Tiny antimicrobial systems, results from APOGEO in the journal Advanced Synthesis and Catalysis
The new article "Synthesis of Diketopiperazine Scaffolds with Tailored N- and α-Chains by Selective Modification of Customizable Units", published in the journal Advanced Synthesis and Catalysis analyzes recent results developed within the framework of the APOGEO project.
Tiny transport systems that carry phytosanitary products or drugs to fight pathogens are of great interest to the market. They may in themselves also be highly active against the micro-organisms that threaten our crops or our health. To achieve this goal, derivatives of the simplest peptides (diketopiperazines) have been designed, which consist of only two amino acids that form a relatively rigid cyclic molecule. Diketopiperazine can have up to four substitutes, as shown in the picture. When there are four chains, they are arranged in space so that two are oriented below the cycle plane, and the other two in the same plane or above it. This allows for systems in which two chains are used for "anchoring" in the biological targets, and the other two for carrying the products (plant health products, drugs, probes).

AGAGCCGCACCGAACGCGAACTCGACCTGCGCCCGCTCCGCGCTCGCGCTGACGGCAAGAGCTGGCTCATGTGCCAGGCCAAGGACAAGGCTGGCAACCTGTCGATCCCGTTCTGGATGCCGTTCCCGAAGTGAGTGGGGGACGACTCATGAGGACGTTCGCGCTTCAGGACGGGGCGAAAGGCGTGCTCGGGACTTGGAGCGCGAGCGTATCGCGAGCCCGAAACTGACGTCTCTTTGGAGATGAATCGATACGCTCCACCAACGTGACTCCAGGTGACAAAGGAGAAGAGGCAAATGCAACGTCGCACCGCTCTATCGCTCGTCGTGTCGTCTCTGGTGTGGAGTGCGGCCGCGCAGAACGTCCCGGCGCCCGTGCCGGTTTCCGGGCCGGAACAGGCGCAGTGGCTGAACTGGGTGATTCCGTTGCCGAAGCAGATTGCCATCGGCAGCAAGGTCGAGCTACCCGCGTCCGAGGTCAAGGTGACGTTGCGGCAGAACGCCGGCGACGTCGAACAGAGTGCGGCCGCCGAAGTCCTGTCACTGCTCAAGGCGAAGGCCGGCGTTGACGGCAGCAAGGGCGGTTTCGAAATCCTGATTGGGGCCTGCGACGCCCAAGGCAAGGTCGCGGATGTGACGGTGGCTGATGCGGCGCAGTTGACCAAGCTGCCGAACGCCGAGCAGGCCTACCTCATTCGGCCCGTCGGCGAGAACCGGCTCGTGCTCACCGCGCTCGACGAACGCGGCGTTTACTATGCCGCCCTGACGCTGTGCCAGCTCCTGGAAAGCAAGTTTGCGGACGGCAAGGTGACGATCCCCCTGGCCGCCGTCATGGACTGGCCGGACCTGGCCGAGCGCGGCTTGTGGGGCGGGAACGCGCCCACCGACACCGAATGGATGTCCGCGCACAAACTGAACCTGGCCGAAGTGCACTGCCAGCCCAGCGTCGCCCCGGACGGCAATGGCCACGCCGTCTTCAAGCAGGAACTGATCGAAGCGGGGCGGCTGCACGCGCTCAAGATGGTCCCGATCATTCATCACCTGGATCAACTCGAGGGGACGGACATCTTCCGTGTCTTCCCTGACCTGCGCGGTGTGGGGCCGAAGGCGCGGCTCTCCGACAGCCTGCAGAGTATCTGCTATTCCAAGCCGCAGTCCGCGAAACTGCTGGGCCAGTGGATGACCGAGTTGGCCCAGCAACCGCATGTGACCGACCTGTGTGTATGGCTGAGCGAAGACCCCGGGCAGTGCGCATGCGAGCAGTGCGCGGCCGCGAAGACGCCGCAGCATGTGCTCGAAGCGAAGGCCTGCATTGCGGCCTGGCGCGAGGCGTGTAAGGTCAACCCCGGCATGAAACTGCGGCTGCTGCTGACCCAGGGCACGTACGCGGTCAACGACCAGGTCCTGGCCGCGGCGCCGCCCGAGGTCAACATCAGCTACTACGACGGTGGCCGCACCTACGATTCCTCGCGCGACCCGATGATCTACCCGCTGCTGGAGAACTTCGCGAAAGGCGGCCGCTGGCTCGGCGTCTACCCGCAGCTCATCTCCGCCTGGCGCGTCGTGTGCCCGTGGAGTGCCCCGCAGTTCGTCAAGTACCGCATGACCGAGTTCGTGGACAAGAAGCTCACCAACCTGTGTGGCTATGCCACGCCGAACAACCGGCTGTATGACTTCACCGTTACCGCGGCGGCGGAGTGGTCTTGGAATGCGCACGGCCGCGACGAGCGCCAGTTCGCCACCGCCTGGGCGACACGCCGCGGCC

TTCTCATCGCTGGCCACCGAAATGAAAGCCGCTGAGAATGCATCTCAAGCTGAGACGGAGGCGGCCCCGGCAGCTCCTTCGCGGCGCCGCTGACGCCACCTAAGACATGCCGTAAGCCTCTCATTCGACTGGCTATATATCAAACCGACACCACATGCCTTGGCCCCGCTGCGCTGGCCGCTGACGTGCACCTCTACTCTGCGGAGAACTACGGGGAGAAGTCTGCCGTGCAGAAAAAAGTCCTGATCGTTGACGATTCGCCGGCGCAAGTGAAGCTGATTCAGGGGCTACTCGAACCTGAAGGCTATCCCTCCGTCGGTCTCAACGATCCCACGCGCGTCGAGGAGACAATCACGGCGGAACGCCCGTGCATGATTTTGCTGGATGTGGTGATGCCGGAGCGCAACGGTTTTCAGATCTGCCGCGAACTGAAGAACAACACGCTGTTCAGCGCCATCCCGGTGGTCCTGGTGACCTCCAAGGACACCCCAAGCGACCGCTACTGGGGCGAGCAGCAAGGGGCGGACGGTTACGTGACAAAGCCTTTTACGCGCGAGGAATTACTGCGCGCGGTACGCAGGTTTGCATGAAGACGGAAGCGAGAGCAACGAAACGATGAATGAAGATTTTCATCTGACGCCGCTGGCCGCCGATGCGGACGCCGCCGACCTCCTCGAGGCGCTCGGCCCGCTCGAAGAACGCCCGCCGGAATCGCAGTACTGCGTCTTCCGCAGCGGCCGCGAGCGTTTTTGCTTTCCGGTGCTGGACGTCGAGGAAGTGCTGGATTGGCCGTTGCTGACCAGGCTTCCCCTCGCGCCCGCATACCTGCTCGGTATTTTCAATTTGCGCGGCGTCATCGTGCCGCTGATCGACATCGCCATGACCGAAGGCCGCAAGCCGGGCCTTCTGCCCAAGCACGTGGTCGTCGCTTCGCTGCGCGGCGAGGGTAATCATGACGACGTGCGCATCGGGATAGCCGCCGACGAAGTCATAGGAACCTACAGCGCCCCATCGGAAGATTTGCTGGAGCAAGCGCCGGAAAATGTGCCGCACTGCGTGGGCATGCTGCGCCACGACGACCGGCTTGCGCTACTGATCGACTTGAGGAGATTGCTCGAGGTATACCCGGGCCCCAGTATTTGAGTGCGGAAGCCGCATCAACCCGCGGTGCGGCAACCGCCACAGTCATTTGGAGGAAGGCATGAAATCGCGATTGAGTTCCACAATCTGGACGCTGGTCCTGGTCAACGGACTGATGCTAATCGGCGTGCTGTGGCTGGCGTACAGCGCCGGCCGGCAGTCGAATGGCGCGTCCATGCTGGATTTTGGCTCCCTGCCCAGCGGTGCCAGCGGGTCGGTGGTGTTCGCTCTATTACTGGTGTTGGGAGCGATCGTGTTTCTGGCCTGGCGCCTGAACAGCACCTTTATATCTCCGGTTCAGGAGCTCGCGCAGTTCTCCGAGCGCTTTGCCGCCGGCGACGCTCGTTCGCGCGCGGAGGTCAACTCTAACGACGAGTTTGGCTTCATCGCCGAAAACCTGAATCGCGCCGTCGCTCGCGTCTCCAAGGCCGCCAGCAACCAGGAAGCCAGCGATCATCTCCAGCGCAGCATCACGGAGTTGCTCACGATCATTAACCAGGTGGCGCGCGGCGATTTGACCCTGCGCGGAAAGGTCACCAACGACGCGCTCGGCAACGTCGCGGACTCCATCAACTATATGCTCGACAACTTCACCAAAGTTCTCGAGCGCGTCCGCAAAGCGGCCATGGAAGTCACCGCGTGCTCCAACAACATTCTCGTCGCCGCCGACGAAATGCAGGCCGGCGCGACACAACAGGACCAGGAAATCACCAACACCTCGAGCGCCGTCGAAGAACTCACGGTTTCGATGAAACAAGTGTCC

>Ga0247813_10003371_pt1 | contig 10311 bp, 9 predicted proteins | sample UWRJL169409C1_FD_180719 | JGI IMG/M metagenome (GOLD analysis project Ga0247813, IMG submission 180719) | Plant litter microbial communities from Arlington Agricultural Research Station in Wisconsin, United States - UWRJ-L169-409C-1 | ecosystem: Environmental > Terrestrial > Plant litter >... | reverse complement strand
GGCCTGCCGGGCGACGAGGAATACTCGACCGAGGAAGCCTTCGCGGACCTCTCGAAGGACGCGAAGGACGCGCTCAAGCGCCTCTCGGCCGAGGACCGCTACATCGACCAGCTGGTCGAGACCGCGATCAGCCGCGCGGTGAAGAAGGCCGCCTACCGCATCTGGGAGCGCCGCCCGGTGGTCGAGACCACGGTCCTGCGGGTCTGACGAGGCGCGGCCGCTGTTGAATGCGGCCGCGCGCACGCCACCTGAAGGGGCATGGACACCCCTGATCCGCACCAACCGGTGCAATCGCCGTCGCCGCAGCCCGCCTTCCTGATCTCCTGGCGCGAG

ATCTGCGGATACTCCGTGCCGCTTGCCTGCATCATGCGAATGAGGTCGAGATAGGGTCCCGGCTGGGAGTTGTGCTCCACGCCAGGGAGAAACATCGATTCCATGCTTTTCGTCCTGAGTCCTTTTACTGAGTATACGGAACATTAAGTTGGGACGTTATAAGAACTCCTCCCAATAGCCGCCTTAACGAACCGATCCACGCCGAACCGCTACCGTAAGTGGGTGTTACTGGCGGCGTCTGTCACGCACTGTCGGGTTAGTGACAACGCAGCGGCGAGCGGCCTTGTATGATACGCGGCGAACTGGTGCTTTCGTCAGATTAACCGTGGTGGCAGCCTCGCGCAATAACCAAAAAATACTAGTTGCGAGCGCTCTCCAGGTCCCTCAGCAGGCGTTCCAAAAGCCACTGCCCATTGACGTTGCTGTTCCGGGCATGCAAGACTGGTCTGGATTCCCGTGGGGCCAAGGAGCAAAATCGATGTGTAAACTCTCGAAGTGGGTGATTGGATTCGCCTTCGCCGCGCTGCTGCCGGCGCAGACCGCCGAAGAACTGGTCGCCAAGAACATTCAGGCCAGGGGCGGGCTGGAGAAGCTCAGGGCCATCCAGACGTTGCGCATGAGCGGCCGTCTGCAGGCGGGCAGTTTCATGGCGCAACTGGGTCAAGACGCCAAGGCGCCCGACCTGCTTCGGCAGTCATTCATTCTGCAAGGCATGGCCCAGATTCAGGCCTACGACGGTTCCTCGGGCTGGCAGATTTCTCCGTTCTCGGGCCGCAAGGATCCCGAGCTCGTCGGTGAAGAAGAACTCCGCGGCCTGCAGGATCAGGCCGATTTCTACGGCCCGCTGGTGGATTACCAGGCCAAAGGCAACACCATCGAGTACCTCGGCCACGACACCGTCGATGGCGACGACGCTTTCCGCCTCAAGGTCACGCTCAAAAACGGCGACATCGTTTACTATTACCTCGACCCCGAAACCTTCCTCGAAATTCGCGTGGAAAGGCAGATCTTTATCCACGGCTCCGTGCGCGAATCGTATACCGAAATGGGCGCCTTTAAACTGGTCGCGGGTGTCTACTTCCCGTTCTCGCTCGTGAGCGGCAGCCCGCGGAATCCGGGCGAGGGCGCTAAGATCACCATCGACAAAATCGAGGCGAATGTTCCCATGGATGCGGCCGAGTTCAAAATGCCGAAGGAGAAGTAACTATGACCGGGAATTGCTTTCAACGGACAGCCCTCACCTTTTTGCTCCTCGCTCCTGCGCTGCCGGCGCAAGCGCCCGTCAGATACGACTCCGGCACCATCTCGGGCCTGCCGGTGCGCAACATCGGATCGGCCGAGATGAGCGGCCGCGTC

However, manufacturing these small cycles with four substituent groups is very difficult, especially if some of the substituents are bulky. In that case, high temperature conditions or treatments with highly reactive molecules etc. are required. On the other hand, with the method reported in the high-impact journal Advanced Synthesis and Catalysis, with funding from the APOGEO project, it is possible to manufacture these "tailor-made" compounds with four different chains, and with very large substituents. What is more, this is done under very mild conditions at low temperature, providing good yields of the desired products with high purity. This methodology opens the doors to creating collections of phytosanitary products that will be tested in APOGEO. For further information, please visit the link to this article.